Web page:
The spear (枪, qiāng/choeng) is considered in China as the queen of long weapons. Possibly it is the oldest military weapon in China, and was originally used as a cavalry weapon. Formerly the infantry used a spear that could reach more than five meters in length, thus being able to face adversaries at a long distance. At present, spears are shorter, measuring about two meters.
The spear is composed of three elements: the wooden shaft, the metal tip (with double edge), and a horsehair tassel at the end of the pole, which in war fulfilled the function of causing enemies’ blood to drip through it to the ground and not run down the shaft, thus preventing it from slipping from the hands of its carrier. There are different types of spear depending on the shape of the tip: the classic, the snake tongue, etc.
A frame from the TV series Three Kingdoms (Sān Guó 三國, 2010). Zhāng Fēi 張飛, one of the heroes of the story, fights using a snake-head spear.
The spear is a weapon whose handling requires advanced training, being necessary to have previously mastered the techniques of staff and some edge-weapons such as saber or straight sword. It is a fairly light weapon for which one does not need much physical strength but great speed, agility and precision.
In China, the spear is considered to be the king of long weapons.
Although in current martial arts, "flowery" movements of spear abound, its greater martial effectiveness is achieved by nailing the tip. The movements have to be fast and precise, fluid and smooth like those of a snake. Like any other long weapon, when faced with a short weapon, the spear is useless at close range. Therefore, the opponent should not be allowed to get too close. To this effect, the most effective techniques are short and quick thrusts. Long thrusts, especially one-handed thrusts, have one major drawback: if the target is missed, it takes too long to bring the spear back to the guard position, time that the opponent will use to approach us and reach us or, in any case, turn our long weapon useless.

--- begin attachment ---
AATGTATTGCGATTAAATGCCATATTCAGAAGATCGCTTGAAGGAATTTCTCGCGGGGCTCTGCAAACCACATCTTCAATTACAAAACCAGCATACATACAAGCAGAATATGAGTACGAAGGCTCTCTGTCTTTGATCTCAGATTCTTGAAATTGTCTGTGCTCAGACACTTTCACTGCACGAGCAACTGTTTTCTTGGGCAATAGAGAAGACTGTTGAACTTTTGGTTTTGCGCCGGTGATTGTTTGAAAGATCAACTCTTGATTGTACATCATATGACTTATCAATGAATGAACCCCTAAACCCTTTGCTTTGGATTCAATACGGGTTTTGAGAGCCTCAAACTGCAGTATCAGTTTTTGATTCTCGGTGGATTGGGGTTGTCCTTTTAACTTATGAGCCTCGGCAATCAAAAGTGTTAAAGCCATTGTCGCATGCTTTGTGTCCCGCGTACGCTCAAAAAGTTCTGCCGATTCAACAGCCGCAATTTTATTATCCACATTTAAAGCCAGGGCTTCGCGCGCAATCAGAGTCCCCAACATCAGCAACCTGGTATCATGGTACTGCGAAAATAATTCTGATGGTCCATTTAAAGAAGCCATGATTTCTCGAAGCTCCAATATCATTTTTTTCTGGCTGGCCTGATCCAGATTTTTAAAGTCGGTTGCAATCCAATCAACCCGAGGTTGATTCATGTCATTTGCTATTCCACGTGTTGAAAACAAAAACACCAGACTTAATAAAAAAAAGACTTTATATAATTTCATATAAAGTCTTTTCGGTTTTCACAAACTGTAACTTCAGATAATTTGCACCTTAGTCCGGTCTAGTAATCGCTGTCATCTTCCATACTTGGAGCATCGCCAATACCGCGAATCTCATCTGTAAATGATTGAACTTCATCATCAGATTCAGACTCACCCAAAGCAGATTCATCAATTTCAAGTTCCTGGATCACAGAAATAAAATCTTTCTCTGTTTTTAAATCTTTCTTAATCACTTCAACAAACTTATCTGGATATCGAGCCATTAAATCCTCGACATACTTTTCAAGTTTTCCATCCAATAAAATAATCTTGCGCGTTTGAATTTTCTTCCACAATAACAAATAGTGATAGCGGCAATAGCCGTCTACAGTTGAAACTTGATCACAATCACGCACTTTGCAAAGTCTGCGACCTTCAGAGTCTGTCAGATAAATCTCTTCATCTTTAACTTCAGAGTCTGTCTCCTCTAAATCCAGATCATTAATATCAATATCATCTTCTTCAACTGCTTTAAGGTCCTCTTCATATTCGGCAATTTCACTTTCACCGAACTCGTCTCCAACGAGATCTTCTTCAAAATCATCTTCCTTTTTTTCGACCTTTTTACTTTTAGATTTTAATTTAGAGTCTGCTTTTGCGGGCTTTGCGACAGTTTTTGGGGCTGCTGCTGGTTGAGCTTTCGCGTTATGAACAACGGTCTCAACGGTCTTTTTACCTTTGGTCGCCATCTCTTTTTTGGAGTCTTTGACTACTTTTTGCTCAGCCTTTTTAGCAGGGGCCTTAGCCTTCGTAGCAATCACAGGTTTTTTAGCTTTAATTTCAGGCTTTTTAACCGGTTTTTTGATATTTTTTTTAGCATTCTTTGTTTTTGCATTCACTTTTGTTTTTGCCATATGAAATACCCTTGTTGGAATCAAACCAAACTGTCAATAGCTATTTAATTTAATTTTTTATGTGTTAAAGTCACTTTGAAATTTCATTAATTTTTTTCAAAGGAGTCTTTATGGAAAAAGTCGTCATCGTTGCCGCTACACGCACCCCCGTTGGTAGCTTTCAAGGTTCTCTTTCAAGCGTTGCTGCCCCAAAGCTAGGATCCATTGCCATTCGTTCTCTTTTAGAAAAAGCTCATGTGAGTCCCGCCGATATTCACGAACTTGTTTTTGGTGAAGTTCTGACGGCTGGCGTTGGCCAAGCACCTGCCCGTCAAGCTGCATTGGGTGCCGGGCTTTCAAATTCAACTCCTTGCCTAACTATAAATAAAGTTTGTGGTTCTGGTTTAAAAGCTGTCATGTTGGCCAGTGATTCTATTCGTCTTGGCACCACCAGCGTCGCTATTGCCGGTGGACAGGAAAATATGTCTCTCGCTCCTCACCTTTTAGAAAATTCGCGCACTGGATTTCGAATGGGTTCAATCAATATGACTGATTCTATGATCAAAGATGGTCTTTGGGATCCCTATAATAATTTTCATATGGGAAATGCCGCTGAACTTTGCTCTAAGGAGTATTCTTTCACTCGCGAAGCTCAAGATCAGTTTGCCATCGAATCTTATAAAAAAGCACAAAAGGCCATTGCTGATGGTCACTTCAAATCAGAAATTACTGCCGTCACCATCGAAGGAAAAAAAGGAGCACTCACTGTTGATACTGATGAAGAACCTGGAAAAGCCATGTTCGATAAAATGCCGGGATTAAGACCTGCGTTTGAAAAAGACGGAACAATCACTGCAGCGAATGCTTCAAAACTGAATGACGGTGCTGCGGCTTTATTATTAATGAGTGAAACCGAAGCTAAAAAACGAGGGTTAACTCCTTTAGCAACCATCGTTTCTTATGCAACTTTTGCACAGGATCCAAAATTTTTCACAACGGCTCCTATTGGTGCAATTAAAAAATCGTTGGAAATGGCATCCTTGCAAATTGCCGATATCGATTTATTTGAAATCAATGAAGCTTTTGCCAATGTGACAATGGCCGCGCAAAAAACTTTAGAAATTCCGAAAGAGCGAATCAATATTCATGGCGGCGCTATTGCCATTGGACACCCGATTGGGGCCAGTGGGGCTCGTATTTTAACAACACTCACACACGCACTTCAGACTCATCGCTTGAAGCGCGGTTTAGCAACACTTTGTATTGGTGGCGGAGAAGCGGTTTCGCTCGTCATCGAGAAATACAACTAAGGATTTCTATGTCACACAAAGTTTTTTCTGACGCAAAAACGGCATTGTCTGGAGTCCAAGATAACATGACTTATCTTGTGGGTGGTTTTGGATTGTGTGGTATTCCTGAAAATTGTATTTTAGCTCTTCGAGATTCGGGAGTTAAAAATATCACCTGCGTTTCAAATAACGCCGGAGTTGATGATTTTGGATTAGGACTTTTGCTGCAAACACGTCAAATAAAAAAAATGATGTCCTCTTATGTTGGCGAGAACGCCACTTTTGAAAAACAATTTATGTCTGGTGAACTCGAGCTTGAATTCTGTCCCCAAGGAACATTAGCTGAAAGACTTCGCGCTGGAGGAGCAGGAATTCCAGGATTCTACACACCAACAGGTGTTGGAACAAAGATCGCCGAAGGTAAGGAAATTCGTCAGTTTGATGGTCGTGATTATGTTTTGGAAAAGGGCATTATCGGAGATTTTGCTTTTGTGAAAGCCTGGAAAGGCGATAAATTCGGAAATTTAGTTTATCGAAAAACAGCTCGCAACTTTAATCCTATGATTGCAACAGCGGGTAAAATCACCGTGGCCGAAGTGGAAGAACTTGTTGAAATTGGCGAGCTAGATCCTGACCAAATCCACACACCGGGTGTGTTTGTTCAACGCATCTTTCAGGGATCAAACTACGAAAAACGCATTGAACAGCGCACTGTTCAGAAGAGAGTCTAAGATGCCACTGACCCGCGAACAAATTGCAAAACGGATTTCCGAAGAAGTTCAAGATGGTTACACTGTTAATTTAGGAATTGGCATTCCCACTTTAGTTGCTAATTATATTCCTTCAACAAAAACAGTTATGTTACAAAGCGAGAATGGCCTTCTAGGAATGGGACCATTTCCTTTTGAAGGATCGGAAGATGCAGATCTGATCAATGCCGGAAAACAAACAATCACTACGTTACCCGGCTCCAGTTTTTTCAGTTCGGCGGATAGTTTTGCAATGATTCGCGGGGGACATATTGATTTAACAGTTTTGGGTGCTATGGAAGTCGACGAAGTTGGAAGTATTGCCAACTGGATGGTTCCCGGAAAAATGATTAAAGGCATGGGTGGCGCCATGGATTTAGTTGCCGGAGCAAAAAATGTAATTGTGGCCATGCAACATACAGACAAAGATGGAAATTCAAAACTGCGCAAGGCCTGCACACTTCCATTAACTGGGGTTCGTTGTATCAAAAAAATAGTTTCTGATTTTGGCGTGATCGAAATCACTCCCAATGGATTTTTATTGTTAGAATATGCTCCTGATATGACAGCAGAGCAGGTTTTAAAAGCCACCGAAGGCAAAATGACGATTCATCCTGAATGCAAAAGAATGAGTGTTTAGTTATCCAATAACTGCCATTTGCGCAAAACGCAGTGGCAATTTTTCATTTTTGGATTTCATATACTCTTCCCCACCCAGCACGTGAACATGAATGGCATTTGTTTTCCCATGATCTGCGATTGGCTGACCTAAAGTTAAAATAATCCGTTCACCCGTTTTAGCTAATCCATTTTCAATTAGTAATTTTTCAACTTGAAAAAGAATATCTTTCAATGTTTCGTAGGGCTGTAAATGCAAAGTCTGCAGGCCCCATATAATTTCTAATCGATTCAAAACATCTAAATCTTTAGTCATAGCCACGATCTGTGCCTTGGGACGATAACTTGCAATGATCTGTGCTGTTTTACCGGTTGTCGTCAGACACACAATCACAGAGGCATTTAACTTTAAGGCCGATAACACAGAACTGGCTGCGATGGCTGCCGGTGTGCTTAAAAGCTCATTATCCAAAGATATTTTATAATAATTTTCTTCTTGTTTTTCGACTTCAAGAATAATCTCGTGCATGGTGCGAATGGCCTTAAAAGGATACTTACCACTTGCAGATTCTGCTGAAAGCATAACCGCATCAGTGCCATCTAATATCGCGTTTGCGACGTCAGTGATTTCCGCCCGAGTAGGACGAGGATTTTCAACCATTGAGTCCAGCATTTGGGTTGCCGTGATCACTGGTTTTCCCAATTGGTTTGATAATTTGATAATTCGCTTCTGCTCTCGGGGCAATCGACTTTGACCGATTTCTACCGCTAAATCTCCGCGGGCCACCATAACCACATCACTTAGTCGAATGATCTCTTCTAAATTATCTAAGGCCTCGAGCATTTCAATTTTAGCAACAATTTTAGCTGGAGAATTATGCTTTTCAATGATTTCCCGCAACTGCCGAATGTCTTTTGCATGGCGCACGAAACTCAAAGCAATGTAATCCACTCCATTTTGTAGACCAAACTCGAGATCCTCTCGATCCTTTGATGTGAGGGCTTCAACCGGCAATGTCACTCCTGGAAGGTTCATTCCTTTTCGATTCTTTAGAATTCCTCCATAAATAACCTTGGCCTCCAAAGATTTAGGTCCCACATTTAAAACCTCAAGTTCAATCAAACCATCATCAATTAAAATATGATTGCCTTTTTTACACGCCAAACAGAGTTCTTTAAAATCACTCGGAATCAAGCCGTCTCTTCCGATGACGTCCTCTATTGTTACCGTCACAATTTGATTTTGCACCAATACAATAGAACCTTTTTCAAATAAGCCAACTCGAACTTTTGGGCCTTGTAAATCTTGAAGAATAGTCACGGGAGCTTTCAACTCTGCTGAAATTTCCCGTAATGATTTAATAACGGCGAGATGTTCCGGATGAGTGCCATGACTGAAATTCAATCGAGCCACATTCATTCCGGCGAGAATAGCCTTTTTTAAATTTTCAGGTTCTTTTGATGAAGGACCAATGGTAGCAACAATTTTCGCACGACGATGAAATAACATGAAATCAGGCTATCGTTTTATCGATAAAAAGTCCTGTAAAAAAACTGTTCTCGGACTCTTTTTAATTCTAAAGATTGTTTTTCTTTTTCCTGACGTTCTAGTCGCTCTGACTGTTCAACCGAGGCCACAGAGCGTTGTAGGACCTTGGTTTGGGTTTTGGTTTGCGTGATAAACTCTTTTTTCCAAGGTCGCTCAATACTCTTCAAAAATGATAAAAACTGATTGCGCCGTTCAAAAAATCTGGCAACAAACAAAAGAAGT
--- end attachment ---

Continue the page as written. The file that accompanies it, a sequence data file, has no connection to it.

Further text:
Another characteristic technique of the spear consists in rotating the tip in small circles to wrap and deflect the attacks of enemy weapons. This is undoubtedly one of the most difficult techniques to master, and requires a lot of time of specific training in order to develop the necessary precision. The circles should be as small as the size of a fist.
Spear training differs from staff training in that it develops basic skills in a different order. While the staff first develops the power and then successively passes to the technique, the precision and the speed, the spear must first develop the technique, and continue with the precision, the speed and, finally, the power. In addition, the training of the spear teaches practitioners to focus their attention, develop calm and relax the body.
There are different forms of spear in the Choy Li Fut system, and almost all include very spectacular flowery but not martially effective movements. Keep in mind that these movements are a way to train control over the weapon, so that it can become an extension of the body. Therefore, in order to improve the martial technique, in addition to the forms, technical exercises focused on precision must be trained, which usually involve short and barely perceptible movements.
In short, the spear is a weapon to which to dedicate many years of training, whose handling implies a good mastery of the gong fu and that is very rewarding, physically and mentally.